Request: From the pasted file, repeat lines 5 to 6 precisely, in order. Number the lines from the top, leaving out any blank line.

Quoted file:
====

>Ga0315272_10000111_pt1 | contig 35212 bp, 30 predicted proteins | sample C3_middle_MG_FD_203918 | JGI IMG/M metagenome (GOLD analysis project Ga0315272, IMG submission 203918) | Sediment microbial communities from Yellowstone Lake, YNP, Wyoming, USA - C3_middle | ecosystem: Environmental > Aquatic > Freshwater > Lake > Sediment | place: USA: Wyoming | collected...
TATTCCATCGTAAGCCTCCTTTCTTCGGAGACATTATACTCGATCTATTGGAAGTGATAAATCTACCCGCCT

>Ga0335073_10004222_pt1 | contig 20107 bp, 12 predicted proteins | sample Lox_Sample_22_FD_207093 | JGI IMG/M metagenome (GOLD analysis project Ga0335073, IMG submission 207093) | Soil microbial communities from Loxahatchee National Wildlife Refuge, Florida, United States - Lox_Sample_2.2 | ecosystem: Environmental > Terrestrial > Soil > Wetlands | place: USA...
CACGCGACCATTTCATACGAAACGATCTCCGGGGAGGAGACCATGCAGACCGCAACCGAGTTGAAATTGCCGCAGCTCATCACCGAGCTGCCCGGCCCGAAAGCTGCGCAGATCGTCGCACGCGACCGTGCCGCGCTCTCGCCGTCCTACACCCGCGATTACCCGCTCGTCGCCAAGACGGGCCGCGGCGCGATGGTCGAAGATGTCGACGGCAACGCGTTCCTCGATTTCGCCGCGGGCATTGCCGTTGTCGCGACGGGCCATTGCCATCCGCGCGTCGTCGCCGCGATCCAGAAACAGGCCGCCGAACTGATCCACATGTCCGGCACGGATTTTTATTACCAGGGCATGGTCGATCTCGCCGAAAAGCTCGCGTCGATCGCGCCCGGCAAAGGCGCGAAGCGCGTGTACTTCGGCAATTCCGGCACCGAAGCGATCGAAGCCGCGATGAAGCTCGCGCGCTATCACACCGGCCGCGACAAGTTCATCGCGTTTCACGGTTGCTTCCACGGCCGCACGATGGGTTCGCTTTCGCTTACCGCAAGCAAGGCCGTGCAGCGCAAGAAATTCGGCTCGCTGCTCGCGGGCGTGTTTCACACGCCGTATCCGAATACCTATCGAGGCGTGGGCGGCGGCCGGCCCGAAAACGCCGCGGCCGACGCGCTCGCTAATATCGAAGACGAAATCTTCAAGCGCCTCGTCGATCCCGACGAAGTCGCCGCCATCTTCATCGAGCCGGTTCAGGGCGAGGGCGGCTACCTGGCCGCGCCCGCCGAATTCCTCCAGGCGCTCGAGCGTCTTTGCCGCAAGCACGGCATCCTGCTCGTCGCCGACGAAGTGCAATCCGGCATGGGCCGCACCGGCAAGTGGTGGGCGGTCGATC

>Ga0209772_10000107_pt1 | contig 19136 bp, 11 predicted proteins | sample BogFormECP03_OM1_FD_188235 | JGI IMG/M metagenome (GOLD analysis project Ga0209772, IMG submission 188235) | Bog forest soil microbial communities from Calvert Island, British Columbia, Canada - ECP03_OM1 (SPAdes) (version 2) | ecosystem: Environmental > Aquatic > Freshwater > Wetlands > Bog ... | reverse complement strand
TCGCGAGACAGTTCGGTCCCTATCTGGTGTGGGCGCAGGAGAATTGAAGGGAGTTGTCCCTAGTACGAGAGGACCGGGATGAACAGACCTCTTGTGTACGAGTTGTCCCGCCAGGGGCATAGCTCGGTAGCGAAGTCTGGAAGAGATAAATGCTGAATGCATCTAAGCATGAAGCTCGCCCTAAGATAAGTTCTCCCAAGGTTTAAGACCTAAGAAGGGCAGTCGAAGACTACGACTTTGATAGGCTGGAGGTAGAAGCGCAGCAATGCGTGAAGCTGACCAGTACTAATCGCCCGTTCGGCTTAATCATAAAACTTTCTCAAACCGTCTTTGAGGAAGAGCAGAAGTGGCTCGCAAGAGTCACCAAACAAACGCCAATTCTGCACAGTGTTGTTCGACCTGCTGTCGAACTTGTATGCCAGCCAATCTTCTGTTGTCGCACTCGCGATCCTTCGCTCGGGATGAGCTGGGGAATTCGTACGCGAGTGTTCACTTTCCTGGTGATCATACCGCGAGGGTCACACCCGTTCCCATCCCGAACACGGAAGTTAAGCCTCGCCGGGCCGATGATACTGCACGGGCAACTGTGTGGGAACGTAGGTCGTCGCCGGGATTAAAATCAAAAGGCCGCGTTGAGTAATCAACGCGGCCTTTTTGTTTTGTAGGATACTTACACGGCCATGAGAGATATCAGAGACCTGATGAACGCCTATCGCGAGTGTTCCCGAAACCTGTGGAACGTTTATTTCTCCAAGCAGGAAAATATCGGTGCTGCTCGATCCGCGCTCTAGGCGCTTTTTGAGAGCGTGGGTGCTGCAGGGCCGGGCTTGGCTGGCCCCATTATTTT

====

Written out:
>Ga0209772_10000107_pt1 | contig 19136 bp, 11 predicted proteins | sample BogFormECP03_OM1_FD_188235 | JGI IMG/M metagenome (GOLD analysis project Ga0209772, IMG submission 188235) | Bog forest soil microbial communities from Calvert Island, British Columbia, Canada - ECP03_OM1 (SPAdes) (version 2) | ecosystem: Environmental > Aquatic > Freshwater > Wetlands > Bog ... | reverse complement strand
TCGCGAGACAGTTCGGTCCCTATCTGGTGTGGGCGCAGGAGAATTGAAGGGAGTTGTCCCTAGTACGAGAGGACCGGGATGAACAGACCTCTTGTGTACGAGTTGTCCCGCCAGGGGCATAGCTCGGTAGCGAAGTCTGGAAGAGATAAATGCTGAATGCATCTAAGCATGAAGCTCGCCCTAAGATAAGTTCTCCCAAGGTTTAAGACCTAAGAAGGGCAGTCGAAGACTACGACTTTGATAGGCTGGAGGTAGAAGCGCAGCAATGCGTGAAGCTGACCAGTACTAATCGCCCGTTCGGCTTAATCATAAAACTTTCTCAAACCGTCTTTGAGGAAGAGCAGAAGTGGCTCGCAAGAGTCACCAAACAAACGCCAATTCTGCACAGTGTTGTTCGACCTGCTGTCGAACTTGTATGCCAGCCAATCTTCTGTTGTCGCACTCGCGATCCTTCGCTCGGGATGAGCTGGGGAATTCGTACGCGAGTGTTCACTTTCCTGGTGATCATACCGCGAGGGTCACACCCGTTCCCATCCCGAACACGGAAGTTAAGCCTCGCCGGGCCGATGATACTGCACGGGCAACTGTGTGGGAACGTAGGTCGTCGCCGGGATTAAAATCAAAAGGCCGCGTTGAGTAATCAACGCGGCCTTTTTGTTTTGTAGGATACTTACACGGCCATGAGAGATATCAGAGACCTGATGAACGCCTATCGCGAGTGTTCCCGAAACCTGTGGAACGTTTATTTCTCCAAGCAGGAAAATATCGGTGCTGCTCGATCCGCGCTCTAGGCGCTTTTTGAGAGCGTGGGTGCTGCAGGGCCGGGCTTGGCTGGCCCCATTATTTT